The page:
On 27 July 2020, after a five week delay due to the coronavirus, the largest two central counterparties for European interest rate swaps began using the Euro Short Term Rate (€STR) curve to discount and value those swaps. This will impact the value and interest sensitivity of many institutional investors’ swap portfolios. For most investors hedging long term interest rate risk, the value of their swap portfolios are likely to increase. The central counterparties are calculating and applying offsetting compensation amounts so that investors are not unduly advantaged or disadvantaged by these changes.
The €STR curve will replace the European Over-Night Index Average (Eonia) rate curve, which has been in use since after the financial crisis in 2008/09 as a standard proxy for a risk-free interest rate curve. Eonia was deemed to be non-compliant with the EU Benchmarks Regulation, introduced in 2018, and is expected to be phased out by the beginning of 2022. Since October 2019, the Eonia fixing rate has been defined as the €STR fixing rate plus a spread of 0.085%.
Figure 1: Eonia curve versus €STR curve as at 24 July 2020. Source: Bloomberg.
Using a different discounting curve means the value placed on swaps will change. How much they change will depend on the individual swap's contract terms, most importantly their term to maturity and how in- or out-of-the-money they are (i.e. whether they already have a positive or negative value for the investor). The longer the term to maturity, the greater the effect of the discounting switch. Swaps which are far in-the-money will normally increase further in value and, on the flip-side, far out-of-the-money swaps will decrease further in value. For swaps which are close to the money, the effect can be more nuanced, depending on intricacies such as the particular shape of the curve at the time of calculation.
Implications for pension funds and life insurers
For many long-term investors, such as pension funds and life insurers, who hedge long-term interest rate risk, the falling trend in interest rates in recent years and, more recently, since the coronavirus crisis began, will mean most of their swaps are likely to be in-the-money. The effect of the discounting change will therefore be to increase the value of their swap portfolio.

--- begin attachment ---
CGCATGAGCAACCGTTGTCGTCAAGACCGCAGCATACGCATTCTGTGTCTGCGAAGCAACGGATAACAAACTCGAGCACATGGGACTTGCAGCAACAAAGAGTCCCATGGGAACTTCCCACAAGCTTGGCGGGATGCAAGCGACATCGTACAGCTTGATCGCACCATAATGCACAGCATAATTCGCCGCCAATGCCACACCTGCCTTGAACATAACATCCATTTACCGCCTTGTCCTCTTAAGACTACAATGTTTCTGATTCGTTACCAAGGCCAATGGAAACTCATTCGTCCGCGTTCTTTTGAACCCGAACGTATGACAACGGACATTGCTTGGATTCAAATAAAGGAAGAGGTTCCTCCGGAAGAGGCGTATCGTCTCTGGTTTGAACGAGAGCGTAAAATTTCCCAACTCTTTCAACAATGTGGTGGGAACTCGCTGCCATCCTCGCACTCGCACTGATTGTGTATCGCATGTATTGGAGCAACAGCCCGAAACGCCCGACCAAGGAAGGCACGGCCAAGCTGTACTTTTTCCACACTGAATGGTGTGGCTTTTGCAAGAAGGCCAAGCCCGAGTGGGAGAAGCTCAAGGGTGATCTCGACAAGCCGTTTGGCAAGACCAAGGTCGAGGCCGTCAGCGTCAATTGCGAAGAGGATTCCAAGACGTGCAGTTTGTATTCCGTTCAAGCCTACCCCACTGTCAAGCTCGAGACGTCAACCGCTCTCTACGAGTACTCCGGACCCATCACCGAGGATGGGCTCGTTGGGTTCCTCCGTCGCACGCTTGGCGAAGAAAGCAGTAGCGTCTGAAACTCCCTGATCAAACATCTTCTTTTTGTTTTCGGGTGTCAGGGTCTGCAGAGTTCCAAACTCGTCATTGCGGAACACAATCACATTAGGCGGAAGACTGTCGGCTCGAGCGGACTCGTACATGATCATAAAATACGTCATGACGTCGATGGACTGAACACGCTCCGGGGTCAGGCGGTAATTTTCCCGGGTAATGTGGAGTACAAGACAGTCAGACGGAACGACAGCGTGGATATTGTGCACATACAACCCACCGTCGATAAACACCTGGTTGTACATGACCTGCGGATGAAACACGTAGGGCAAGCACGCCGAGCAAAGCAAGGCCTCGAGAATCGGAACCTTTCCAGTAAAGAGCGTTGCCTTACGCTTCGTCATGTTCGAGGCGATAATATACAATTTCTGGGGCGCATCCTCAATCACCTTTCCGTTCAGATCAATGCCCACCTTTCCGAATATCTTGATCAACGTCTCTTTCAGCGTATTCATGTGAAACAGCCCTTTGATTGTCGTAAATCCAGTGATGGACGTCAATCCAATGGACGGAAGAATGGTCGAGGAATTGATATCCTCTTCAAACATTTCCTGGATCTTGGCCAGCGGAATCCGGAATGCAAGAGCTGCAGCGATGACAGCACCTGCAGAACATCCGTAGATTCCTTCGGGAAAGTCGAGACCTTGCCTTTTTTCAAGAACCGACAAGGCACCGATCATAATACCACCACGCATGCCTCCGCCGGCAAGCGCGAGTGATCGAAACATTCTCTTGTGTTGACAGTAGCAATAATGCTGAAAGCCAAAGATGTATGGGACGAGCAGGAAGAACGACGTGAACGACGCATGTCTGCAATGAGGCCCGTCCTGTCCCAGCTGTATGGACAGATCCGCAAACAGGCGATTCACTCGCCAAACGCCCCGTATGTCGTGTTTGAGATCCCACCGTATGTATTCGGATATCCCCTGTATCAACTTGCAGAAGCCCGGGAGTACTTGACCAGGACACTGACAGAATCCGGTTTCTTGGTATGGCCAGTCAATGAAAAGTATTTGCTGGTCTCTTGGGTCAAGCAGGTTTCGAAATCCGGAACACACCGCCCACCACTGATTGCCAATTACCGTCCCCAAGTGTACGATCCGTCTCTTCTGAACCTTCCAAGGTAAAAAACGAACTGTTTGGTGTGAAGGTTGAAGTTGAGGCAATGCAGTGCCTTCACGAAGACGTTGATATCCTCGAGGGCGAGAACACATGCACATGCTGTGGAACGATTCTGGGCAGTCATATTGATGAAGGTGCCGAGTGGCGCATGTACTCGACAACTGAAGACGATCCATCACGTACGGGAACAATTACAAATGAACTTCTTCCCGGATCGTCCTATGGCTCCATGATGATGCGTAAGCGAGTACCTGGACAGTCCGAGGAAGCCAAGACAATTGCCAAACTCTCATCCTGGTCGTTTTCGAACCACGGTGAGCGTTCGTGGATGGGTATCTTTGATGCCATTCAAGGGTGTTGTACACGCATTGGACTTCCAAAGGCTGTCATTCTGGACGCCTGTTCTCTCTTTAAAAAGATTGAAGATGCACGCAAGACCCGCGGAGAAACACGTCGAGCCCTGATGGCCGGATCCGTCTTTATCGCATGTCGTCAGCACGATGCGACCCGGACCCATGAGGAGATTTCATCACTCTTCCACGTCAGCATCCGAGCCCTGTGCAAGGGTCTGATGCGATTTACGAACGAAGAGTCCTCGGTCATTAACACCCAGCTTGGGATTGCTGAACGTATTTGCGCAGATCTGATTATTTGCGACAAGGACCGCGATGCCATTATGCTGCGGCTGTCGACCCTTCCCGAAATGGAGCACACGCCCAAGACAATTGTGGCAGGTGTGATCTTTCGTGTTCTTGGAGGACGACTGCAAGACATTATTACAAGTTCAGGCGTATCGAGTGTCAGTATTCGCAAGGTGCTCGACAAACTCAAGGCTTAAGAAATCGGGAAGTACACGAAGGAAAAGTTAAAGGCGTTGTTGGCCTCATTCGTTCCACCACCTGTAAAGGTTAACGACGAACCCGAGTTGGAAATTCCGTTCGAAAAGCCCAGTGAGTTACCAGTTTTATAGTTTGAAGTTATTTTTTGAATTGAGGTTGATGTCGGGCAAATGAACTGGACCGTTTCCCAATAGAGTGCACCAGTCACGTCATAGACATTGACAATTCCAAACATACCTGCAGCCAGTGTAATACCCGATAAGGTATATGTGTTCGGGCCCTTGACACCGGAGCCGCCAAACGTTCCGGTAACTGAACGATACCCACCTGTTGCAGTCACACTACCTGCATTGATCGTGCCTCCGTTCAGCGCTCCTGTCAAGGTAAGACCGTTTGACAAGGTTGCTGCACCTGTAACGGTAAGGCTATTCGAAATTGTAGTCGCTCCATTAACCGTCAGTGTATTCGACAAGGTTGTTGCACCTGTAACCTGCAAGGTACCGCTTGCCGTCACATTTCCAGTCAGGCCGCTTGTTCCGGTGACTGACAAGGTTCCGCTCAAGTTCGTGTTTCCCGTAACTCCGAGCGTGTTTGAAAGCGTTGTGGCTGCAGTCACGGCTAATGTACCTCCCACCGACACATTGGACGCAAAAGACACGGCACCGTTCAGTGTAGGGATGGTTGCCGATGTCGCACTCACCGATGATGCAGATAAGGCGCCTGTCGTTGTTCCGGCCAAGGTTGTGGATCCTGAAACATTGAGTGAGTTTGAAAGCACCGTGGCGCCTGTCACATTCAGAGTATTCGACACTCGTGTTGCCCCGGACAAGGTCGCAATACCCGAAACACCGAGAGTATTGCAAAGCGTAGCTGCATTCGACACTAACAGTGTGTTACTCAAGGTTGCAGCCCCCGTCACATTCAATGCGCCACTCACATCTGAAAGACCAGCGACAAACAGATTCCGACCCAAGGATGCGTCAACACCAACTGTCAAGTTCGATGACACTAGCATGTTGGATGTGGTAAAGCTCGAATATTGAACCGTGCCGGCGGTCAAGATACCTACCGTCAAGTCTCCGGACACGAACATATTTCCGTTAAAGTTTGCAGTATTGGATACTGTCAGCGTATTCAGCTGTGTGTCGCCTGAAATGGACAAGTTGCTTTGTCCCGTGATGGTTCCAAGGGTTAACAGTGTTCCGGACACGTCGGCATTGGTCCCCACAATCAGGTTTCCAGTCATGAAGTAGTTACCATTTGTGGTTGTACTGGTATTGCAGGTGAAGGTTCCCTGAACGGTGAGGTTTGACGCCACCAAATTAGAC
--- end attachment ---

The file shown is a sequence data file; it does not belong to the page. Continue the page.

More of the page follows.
The discounting change is a change to the terms under which swap contracts were entered into. The central counterparties (LCH and Eurex) will therefore have calculated compensation amounts which will be deducted from the accounts of investors who see a rise in value of their swaps. Similarly investors whose swaps fall in value will have compensation added to their accounts. The calculation methodologies for the compensation are very similar for the two counterparties and are based upon swap values as at close of business on Friday 24 July 2020. The way in which the compensation is accounted for will differ, although this will not materially affect the net financial impact for the investor.
One area some investors may need to consider is the interest rate sensitivity of the swaps. Adopting a lower discount rate will make swaps more sensitive to interest rate movements in nominal terms and so may lead to a limited change in the interest rate hedging level. Depending on the precise method by which investors measure their interest rate hedging level and the accuracy and frequency with which it is measured, some adjustment to the swap portfolio may be required. In particular where the interest rate hedging happens to be close to a mandated limit.
In conclusion, the net financial impact of these changes will be limited but we believe institutional investors should be aware of what is happening and understand if there is any action they need to take as a result. For investors with bilateral swaps, where the swap contract is directly with a counterparty bank, we expect formal engagement from the relevant counterparties in due course, following the implementation by the central counterparties.